Tuesday, May 23, 2006

Explaining the Law to Lawyers

It used to be rather amusing, when some attorney acting out of specialty or out of state advocating on behalf of one of my patients would insist that the hospital should take a particular action – usually to let the person go. “But he’s being held there against his will.” Yes, almost all our patients come here against their will; this is not a new concept to me after thirty years. “She has a right to hire whatever attorney she wants. She doesn’t have to accept counsel appointed by the state.” Yes, that’s true. But if it were me, I’d prefer the court-appointed attorneys who can do these hearings in their sleep. “He has the right to refuse treatment.” Yes, and we then have the right to hold him here as a danger to society. What’s your point, counselor?

I am certainly much their inferior in general questions of law. Rules of evidence? I'm guessing. Required procedure for submission? No clue. But mental health law in NH? Unless you're one of a dozen attorneys in the state (and I know you're not, clown), don't try to explain it to me. It's how I earn my daily bread.

Even I was never quite this snippy in my answers, though I was often tempted. Yet this mean pleasure does get old after awhile. New probable cause judges try the same tired things, which we let go for a few times if it doesn’t affect the patient, dropping hints or trying to explain. Very occasionally, we have to become more blunt. “That interpretation has been tried. It was overturned in 1991 in the Taylor decision.” It’s not that these legal minds are trying to sell bad ideas. These are usually reasonable approaches on first look. But laws overlap and contradict each other, and have to be sorted out on appeal. We shouldn’t have to keep going over it, unless someone’s got a new angle.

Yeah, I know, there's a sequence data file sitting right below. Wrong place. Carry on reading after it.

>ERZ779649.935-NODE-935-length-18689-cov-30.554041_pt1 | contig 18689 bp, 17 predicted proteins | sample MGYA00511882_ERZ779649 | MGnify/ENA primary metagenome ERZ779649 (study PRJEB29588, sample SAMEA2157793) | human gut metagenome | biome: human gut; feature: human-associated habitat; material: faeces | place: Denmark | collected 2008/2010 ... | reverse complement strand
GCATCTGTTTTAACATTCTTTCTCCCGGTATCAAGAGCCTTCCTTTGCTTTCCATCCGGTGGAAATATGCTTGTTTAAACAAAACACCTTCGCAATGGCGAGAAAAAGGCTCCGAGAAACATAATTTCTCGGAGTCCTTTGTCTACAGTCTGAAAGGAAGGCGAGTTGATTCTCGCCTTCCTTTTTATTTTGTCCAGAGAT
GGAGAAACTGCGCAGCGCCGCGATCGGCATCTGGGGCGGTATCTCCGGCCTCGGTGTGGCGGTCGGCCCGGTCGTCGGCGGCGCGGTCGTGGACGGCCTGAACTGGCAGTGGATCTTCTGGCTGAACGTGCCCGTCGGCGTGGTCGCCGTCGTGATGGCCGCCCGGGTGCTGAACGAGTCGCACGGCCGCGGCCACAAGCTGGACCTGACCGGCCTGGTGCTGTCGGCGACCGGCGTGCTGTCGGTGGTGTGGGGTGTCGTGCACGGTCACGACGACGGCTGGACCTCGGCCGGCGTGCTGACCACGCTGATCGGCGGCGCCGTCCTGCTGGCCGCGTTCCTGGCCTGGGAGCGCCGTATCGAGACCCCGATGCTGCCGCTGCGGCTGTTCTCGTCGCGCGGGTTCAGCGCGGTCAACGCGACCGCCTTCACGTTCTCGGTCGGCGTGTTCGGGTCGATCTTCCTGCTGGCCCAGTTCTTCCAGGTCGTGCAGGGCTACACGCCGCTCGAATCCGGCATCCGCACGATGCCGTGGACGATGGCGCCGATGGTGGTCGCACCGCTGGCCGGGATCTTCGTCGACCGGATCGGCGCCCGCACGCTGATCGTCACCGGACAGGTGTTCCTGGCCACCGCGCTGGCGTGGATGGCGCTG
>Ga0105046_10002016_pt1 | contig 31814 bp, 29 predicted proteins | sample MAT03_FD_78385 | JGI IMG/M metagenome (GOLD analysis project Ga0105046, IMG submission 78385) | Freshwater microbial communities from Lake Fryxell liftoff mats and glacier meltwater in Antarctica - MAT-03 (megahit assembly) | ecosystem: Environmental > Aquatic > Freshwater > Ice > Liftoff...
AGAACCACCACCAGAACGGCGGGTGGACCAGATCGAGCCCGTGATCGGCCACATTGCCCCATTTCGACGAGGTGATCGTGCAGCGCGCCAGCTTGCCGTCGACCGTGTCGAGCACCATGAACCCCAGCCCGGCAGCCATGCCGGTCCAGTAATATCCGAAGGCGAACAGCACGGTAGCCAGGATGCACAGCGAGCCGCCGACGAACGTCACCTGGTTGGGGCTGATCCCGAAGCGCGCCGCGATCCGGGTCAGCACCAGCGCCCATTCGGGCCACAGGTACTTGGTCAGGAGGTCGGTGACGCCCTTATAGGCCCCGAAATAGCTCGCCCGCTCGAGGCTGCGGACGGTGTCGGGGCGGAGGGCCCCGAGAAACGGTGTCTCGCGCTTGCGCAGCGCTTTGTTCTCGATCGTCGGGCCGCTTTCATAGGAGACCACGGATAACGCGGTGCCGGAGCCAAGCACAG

An unfair rule of thumb: the more angry and intimidating an attorney becomes about a broad principle, the less likely it is that s/he will prove correct in the end. (A friend who is a hearings officer tells me that the phrase “fundamental fairness” usually telegraphs that the attorney has no real case according to the statute.) The attorney can often make political points along the way, in both local and national cases. Institutions, corporations, or powerful individuals can be accused and made to look guilty. When the case is lost, accusers can complain that the defendants were let off “on a technicality,” or it can be hinted that they were favored in some unfair way. Such things happen, of course, especially if you’re a Kennedy in Massachusetts. But it’s good to have your antennae up and twitching. Sometimes the technicality is that there’s no hard evidence, and what you read in the papers was less than half the story.

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